Well, the first 1 ½ pass is finished for last November’s NaNoWriMo project. And, as always, I’ve learned a lot!
Starting with the1 ½ pass method has had a distinct benefit. By reading and noting on the whole thing before I started making edits I could make better decisions than I have on the first pass for early books (I really wish I’d known about the 1 ½ pass technique back when the first edition of Johnson Farm came out…).
This first editing pass has led to major changes. As things stand now, the end of the book in the first draft is actually the end for the second book. I realized I was rushing events in my “third act” far too much. It didn’t work because I wasn’t letting it develop. The natural ending for the first book was actually about 100 pages earlier.
I still love the events of those 100 pages, and by putting them into a second book I can give them the space and development they really deserve. I can also develop my former “1st” and “2nd” acts (the real story of the first book) to perfection, because I’m not sweating the upper word limit my intended publisher has set for a mid-grade book.
I know. I know. Even I’ve said we should cut when editing. And, in the first pass, I did some serious cutting. Besides moving “Act 3” and a few necessary bits of “Act 2” to the second book, I burned a whole unnecessary chapter, which allowed me to divide another chapter which was really two concatenated together. Which satisfied my intent for the unnecessary chapter better and more naturally.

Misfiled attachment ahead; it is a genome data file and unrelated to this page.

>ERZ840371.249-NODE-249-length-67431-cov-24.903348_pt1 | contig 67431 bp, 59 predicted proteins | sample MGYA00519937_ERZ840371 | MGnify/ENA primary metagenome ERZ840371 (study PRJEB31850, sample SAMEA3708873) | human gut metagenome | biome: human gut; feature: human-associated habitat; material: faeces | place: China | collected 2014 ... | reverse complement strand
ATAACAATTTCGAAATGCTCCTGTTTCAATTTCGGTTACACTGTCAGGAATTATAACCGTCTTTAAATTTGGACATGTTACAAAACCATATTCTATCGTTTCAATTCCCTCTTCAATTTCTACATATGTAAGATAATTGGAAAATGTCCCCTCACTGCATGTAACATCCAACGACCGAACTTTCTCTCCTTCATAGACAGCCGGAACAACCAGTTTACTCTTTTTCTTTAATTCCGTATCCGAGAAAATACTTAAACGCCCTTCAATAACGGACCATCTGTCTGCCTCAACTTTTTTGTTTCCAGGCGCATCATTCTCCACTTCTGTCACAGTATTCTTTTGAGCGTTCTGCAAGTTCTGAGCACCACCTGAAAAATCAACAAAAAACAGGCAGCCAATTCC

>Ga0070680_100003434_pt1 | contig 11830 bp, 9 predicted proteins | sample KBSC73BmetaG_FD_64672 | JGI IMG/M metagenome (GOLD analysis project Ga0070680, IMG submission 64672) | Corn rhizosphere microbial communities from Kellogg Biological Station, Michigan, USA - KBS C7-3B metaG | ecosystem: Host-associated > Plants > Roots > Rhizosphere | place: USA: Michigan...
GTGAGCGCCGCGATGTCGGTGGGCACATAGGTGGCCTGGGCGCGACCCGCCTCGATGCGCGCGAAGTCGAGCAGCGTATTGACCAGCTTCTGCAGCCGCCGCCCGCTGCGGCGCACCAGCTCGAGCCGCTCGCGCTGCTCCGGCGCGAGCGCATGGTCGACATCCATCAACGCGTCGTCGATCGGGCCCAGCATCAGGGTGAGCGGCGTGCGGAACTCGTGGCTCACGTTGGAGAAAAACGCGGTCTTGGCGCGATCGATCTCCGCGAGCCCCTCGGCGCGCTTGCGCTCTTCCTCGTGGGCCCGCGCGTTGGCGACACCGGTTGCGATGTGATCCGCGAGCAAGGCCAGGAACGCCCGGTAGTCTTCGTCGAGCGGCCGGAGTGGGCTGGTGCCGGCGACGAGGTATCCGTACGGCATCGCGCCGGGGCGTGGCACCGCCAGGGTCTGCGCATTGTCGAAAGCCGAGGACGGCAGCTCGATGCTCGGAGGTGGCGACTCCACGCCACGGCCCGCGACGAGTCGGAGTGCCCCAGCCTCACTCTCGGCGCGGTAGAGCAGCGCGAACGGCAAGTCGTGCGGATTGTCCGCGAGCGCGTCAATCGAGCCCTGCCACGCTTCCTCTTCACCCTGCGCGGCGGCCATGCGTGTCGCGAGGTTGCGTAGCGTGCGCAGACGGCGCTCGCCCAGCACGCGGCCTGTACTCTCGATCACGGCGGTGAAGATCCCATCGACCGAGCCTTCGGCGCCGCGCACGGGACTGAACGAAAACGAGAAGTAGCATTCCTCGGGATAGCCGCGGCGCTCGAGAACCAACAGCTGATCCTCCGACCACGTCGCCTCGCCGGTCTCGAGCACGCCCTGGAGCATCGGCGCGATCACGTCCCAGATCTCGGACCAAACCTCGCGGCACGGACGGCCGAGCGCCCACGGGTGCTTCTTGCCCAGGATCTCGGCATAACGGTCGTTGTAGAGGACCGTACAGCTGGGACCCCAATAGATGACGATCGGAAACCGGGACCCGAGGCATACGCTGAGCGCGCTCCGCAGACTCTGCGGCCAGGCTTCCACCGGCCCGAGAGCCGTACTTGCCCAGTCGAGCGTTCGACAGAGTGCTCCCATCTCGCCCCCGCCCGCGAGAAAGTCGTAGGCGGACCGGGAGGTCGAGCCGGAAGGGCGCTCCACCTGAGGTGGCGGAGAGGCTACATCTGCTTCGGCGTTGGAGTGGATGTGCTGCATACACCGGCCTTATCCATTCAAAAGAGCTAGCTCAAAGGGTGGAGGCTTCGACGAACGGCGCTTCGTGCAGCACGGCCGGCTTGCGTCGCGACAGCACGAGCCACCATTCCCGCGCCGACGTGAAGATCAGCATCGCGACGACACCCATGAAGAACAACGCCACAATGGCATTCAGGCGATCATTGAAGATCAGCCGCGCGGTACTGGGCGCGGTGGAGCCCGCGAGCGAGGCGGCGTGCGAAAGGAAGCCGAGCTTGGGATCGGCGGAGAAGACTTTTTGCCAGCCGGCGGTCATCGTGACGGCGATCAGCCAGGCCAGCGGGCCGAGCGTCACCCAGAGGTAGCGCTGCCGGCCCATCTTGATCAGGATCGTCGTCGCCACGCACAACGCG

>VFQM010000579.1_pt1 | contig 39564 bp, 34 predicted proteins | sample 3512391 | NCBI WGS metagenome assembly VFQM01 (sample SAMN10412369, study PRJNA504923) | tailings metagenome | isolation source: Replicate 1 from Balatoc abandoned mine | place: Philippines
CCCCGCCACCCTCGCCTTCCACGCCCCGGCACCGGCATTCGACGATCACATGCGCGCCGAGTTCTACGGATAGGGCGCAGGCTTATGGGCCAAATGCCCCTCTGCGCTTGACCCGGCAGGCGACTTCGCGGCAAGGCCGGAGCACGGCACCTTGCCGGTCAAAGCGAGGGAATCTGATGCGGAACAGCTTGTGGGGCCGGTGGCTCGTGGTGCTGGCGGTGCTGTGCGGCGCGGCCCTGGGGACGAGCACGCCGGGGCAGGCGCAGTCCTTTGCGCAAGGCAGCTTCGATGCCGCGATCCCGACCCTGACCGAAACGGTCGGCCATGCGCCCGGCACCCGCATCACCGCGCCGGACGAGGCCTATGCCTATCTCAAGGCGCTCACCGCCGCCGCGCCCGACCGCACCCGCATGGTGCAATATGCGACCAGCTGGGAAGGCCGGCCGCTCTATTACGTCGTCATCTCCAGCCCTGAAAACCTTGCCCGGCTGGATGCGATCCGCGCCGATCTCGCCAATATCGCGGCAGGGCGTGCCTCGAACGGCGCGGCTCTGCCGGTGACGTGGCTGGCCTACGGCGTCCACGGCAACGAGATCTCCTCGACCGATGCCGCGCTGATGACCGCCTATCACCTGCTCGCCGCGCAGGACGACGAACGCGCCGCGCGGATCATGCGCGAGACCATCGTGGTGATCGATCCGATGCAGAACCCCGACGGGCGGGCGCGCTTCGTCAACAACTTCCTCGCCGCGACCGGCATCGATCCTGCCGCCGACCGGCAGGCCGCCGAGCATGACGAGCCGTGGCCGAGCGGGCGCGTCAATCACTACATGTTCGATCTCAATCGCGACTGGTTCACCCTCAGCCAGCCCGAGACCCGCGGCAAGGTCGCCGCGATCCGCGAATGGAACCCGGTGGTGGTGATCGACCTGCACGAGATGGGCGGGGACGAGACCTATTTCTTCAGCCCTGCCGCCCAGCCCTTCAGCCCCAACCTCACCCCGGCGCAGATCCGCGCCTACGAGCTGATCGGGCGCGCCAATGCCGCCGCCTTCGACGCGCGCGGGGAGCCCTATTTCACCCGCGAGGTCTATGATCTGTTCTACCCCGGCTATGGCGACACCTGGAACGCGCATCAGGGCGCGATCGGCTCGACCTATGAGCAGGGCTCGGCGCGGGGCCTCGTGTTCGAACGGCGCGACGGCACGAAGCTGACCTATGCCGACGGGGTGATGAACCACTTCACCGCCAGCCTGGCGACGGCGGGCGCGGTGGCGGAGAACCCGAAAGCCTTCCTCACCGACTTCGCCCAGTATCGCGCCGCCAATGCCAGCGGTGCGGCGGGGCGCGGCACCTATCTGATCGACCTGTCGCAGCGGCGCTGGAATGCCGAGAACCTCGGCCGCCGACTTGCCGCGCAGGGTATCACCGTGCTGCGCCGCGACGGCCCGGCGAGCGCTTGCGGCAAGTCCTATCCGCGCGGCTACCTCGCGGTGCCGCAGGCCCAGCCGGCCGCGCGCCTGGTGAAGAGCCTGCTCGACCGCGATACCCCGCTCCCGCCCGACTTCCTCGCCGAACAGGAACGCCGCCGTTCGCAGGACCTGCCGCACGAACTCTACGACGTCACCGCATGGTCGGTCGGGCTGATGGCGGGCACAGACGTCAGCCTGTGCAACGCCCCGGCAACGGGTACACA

Elsewhere I’ve cut a whole page (or two… or three…) where a tighter and better reading version of the text needed to grow.
Cutting is important, and I recommend cutting the dead wood out of any story. But you have to build out the parts that need expanding too. Make sure you have all the right pieces in place before you worry about finishing and polishing them.
As of now, my first “1 ½ pass” pass is done. And, believe me, I’m celebrating my success. I’ve improved my story. Now (actually… Monday), it’s back to the beginning for the second 1 ½ pass. This time the changes should be smaller. The parts cut will be smaller. Anything added will be smaller. It’s time to move from the rough work to a refining step.
Now that I really know where the ending is, and where the next book goes, I can make sure the beginning points to the right place, that my promises will be kept, and that the dreaded middle of the story will support the journey.
And then, once this pass is done, I can move to doing some polishing work (I hope). And then… It goes to the publisher (who will trigger another round of refining and polishing before the book goes to print and I can get on to developing book two).
Each book has its own quirks, challenges and rules. The rules for this book aren’t the rules from the last book. And they aren’t entirely the rules for the next book either. Our stories develop, and we grow and learn as writers. That means every project should have new challenges. And at every ending, it’s back to the beginning.
Good luck in your own writing dear reader. And I’ll see you next post.